Forget Trump's closing argument, Democrats should play the game they're winning: health care
On Thursday, Trump explicitly told us which issue he wanted everyone to forget about—health care and pre-existing conditions coverage. “All Republicans support people with pre-existing conditions, and if they don’t, they will after I speak to them,” he tweeted. “I am in total support. Also, Democrats will destroy your Medicare, and I will keep it healthy and well!”
Why is he trying to blunt all the healthcare talk? Because the GOP’s repeated efforts to sabotage the Affordable Care Act and its guaranteed coverage for people with pre-existing conditions is killing their chances of maintaining unified control of the federal government. Not only did the Trumpcare bill they desperately tried but failed to pass gut pre-existing condition coverage, the Trump administration is fervently backing a legal effort to strike down that very provision.
That’s a problem, because 70 percent of voters in the latest CBS tracking poll named health care as the top issue driving their vote. Additionally, Democrats have been running on improving access to health care for over a year now—it is their 2018 message despite what the Washington pundits tell you. In a Wesleyan survey of ads released this week, 54.5 percent of pro-Democratic ads feature health care as an issue, while pro-Republican ads have keyed the issue only 31.5 percent of the time.
And at least some of those Republican ads have been an effort to allay fears that electing GOP candidates will lead to a dismantling of pre-existing condition coverage. The New York Times reported earlier this week that after many GOP candidates barely mentioned health care for most of their campaigns, Republicans have now released “a wave of ads” pledging they will preserve protections for people with pre-existing conditions.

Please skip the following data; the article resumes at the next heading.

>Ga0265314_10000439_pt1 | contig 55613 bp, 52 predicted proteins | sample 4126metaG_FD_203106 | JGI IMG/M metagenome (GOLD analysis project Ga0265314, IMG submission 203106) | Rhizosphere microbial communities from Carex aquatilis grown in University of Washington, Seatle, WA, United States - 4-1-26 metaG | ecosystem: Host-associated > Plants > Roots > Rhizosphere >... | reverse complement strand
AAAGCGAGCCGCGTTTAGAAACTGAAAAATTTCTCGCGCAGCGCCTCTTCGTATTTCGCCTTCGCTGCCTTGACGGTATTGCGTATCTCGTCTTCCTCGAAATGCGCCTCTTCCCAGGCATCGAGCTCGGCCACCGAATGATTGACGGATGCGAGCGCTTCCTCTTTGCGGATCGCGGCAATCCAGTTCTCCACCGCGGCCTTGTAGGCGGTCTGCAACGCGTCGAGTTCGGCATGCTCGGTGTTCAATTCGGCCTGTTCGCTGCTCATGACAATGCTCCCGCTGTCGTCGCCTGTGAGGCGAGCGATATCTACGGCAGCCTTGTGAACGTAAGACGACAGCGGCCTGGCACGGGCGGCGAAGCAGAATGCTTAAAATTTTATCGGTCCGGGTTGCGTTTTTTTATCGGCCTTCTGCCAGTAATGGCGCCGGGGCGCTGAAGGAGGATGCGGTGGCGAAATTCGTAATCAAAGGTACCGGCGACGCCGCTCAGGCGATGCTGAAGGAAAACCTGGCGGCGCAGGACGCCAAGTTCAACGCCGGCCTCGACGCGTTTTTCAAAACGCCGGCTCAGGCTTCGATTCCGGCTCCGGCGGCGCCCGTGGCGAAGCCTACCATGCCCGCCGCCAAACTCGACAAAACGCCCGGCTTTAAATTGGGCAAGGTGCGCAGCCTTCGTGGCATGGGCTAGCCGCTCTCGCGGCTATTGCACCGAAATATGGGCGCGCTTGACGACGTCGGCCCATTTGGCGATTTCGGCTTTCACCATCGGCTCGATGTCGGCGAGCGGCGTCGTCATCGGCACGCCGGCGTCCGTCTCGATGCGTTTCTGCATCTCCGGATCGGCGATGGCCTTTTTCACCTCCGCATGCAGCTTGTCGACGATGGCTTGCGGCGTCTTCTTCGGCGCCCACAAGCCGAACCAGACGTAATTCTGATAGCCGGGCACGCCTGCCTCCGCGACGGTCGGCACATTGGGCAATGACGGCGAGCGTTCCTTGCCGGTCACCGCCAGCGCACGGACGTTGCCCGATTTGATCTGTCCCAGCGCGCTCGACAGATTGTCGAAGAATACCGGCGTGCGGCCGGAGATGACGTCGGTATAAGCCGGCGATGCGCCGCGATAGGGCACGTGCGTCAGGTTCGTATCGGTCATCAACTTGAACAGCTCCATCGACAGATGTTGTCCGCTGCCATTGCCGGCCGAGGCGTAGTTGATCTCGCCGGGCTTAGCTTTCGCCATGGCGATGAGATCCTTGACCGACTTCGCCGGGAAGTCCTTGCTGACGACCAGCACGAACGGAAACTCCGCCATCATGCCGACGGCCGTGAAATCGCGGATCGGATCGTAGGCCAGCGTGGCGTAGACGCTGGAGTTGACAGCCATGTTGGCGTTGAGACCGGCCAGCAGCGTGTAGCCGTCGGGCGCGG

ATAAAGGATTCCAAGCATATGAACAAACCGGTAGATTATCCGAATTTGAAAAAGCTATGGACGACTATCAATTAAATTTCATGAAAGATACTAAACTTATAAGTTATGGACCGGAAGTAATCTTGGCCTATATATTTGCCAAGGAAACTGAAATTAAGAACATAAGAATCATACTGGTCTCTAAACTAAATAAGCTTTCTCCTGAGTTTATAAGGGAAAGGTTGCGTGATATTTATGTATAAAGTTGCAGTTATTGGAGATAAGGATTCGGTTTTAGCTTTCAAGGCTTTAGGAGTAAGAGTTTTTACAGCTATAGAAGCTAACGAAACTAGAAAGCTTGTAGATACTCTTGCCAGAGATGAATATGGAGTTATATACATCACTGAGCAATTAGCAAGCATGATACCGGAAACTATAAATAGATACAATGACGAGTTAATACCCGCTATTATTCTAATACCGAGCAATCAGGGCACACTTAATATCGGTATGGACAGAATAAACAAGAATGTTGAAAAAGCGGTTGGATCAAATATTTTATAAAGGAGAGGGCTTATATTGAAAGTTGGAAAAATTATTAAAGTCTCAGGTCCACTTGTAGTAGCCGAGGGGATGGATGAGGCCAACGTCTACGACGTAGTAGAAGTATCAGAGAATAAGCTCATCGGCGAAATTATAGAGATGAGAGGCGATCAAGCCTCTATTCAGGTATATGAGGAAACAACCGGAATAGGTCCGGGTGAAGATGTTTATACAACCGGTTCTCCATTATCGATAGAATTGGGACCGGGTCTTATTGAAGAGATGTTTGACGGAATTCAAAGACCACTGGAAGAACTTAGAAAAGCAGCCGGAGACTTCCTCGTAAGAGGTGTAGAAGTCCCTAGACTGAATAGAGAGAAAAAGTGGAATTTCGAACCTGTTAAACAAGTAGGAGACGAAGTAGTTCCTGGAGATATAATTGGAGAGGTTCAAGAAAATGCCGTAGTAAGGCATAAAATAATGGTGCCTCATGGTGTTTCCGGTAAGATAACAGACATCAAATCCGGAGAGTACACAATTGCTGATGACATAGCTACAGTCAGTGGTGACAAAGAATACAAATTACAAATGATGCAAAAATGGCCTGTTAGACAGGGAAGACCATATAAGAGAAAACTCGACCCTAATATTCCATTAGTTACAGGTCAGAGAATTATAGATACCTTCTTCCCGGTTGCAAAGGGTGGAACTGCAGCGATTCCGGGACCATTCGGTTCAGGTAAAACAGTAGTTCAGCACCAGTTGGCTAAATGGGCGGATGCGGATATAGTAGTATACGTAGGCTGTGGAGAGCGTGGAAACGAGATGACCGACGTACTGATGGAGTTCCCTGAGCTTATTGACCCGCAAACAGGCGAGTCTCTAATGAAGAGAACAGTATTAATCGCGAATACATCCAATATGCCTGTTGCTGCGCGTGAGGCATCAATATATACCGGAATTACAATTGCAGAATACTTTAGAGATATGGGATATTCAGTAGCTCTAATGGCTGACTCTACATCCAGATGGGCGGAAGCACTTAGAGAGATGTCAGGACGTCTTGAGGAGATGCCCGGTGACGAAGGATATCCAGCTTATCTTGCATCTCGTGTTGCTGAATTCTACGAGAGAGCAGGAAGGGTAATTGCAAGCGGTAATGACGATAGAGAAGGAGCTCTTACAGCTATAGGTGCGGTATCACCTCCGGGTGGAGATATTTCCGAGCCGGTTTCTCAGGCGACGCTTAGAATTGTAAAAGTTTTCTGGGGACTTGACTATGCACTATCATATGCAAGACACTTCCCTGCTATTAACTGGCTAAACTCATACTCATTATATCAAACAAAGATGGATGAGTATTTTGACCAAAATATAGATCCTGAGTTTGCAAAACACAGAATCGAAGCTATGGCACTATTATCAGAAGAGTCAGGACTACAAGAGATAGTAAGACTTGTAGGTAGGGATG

This is the definition of playing offense. You play your game on the field that you want to play on, and then you win the argument, thereby forcing the other team to play the game you are already winning.
The field Trump clearly wants to be playing on is immigration and, perhaps more generally, the politics of grievance and fear. It’s what he woke up tweeting about Thursday and then filled his Montana rally with later that night.
It’s a jingling of the keys, if you will, to distract from the place where Democrats are having real success. And at least one political observer fell for it. Mark Murray at NBC News wrote Friday that Trump’s Montana rally Thursday night was a 2016 redux of his closing arguments that cycle—full of conspiracy theories and violence stoking.